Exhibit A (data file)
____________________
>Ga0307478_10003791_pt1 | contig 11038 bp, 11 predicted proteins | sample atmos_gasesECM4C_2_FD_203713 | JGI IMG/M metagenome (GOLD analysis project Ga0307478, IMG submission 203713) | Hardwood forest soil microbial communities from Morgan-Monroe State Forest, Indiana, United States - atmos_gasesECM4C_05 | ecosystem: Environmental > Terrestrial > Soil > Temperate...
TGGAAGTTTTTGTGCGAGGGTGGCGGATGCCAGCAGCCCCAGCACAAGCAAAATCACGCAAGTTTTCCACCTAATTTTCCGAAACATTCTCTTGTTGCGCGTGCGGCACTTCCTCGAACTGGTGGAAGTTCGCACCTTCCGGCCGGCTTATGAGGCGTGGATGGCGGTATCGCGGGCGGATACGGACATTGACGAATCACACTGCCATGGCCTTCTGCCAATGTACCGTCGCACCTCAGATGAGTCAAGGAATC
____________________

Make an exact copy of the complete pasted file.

>Ga0307478_10003791_pt1 | contig 11038 bp, 11 predicted proteins | sample atmos_gasesECM4C_2_FD_203713 | JGI IMG/M metagenome (GOLD analysis project Ga0307478, IMG submission 203713) | Hardwood forest soil microbial communities from Morgan-Monroe State Forest, Indiana, United States - atmos_gasesECM4C_05 | ecosystem: Environmental > Terrestrial > Soil > Temperate...
TGGAAGTTTTTGTGCGAGGGTGGCGGATGCCAGCAGCCCCAGCACAAGCAAAATCACGCAAGTTTTCCACCTAATTTTCCGAAACATTCTCTTGTTGCGCGTGCGGCACTTCCTCGAACTGGTGGAAGTTCGCACCTTCCGGCCGGCTTATGAGGCGTGGATGGCGGTATCGCGGGCGGATACGGACATTGACGAATCACACTGCCATGGCCTTCTGCCAATGTACCGTCGCACCTCAGATGAGTCAAGGAATC